Rocky Mount, Wilson & Tarboro could have done this (still can for that matter) and it could be effective. Instead, small groups with many different agenda’s form to address utility concerns. There’s really nothing necessarily wrong with this, other than each group having to start at square one, learning the history of how we got in this predicament and what can be done. All in all, when groups figure what they can and can’t do, they cool off because they don’t like the results.
Thursday, August 27, 2009
Hertford Mayor Sid Eley is forming a committee to address residents’ concerns about the town’s high utility costs.
“I’m asking people from different areas of town, including the mobile home parks, to serve on the committee,” said Eley. “I want to try to keep the committee small enough to be informational yet large enough to be productive.”
The panel is in response to complaints from some 70 citizens who attended last week’s town council meeting. In addition, several residents protested earlier by picketing in front of the town hall.
Town Manager John Christensen said the town will insert a pamphlet answering residents’ questions into the next utility bills to be mailed out the end of August, he said.
Vera Riddick, a protest organizer, said the group plans to stage another protest in front of the town municipal building at a later date. She also said the group met with state Sen. Ed Jones last week in a meeting she termed “productive.”
Residents became upset after the town cut off electricity to a number of town residents earlier this month for non-payment of utility bills.
Christensen said while council members are concerned over having to terminate electrical service to customers, they have directed town employees to follow town policy that has been in effect for years.
Utility bills are due on the 10th of each month. If the bill is not paid by the 10th, a disconnect notice is sent, giving the customer another 10 days to pay up or have the service cut off. In the meantime, the customer’s current charges are continuing to accumulate on the past due bill.
Town policy allows utility customers to receive a five-day extension three times a year. The town’s utility bill to customers includes costs for water, sewer, electricity and garbage pick-up. A partial payment on a customer’s utility bill is applied first to water and sewer, leaving all or part of the customer’s electric cost unpaid, leading to a disconnect notice, Christensen explained.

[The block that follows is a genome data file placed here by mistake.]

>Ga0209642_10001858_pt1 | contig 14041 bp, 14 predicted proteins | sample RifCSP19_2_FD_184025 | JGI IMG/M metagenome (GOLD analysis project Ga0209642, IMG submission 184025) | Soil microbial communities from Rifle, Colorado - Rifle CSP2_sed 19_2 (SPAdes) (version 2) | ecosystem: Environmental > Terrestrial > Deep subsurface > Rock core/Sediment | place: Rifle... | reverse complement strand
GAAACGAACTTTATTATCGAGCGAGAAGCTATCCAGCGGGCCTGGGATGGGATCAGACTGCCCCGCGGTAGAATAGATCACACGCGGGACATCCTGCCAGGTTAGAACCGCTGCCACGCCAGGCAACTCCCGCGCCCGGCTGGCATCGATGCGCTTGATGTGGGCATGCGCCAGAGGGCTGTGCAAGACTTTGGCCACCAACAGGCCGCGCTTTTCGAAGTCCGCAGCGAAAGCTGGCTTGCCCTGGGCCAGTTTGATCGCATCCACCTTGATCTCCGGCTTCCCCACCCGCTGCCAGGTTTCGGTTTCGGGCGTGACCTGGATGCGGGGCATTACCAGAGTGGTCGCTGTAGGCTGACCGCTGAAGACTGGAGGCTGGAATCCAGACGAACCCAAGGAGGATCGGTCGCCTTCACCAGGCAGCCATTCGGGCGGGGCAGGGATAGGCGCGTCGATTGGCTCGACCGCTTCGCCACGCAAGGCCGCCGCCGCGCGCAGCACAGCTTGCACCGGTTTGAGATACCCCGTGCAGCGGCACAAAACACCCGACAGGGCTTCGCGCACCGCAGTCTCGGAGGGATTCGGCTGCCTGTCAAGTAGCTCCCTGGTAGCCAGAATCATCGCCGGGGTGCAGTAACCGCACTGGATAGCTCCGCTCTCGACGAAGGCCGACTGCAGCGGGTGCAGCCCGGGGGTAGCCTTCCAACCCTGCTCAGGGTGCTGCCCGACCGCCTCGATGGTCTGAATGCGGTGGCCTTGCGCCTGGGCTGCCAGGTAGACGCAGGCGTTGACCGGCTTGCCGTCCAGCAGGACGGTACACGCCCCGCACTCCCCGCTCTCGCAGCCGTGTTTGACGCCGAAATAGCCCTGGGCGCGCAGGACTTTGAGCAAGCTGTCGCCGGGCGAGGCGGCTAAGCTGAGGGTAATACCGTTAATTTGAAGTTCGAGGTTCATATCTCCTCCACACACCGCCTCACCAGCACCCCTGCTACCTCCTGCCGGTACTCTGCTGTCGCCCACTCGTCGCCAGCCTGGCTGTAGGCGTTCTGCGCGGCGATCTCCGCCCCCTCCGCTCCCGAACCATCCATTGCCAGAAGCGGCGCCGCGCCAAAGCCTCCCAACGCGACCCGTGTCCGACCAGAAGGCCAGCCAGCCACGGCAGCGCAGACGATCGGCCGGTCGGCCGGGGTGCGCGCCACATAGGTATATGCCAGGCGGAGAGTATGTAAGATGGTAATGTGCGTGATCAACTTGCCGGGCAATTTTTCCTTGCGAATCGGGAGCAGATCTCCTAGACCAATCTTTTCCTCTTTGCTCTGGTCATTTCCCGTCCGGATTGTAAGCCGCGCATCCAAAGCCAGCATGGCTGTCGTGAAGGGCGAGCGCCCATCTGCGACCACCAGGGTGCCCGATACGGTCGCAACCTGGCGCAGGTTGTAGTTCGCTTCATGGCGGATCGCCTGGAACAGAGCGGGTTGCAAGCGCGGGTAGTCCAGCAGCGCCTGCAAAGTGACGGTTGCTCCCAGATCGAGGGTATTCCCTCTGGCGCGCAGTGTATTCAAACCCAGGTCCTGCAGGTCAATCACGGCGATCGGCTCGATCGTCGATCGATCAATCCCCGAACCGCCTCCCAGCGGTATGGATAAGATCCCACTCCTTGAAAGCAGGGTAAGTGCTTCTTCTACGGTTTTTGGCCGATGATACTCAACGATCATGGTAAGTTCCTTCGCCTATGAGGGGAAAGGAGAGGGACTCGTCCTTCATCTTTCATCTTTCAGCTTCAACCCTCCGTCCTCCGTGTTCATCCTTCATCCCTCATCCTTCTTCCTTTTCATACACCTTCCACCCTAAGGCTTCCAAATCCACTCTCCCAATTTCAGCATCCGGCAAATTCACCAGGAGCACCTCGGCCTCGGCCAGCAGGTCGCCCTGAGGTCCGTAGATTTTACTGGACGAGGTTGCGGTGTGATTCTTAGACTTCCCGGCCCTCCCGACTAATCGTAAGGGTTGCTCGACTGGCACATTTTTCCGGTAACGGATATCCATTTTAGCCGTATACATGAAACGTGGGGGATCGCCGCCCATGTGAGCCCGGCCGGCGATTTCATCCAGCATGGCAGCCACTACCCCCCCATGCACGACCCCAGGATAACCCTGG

Some residents have voiced concerns over what they believe is unfair electrical charges for citizens living in different areas of town.
Christensen explained that the town still has to pay the town’s electric bill to its supplier, ElectriCities, even if town customers don’t pay the town. The town also has debt service to pay for water and sewer service as well.
Town officials encourage town residents with high costs to sign up for free energy audits. Other energy cost-cutting measures include keeping air conditioning thermostats set at 78 degrees in the summer, check filters at least monthly, clean dust and lint from air outlets, seal all cracks around a window air conditioner, and install a high efficiency heat pump that can cut heating and cooling costs by 25 to 50 percent.
Of course, using fans instead of air conditioning will decrease energy costs, as will weatherproofing the home to reduce heat or air loss.
Adding insulation can save as much as 55 percent of heating and cooling bills.
Also, using smaller appliances instead of a full-size oven can save energy costs, and when the oven is used, bake several dishes at the same time.
If the freezer isn’t frost-free, defrost frequently to help it run more efficiently, saving more money.
Also, turn off lights not in use and consider compact fluorescent lamps bulbs. Keep lamps and fixtures clean, and use natural light whenever possible.
Other energy saving measures include lowering the setting on the water heater, fixing leaky faucets, washing clothes in cold water, and take short showers with low-flow shower heads instead of baths.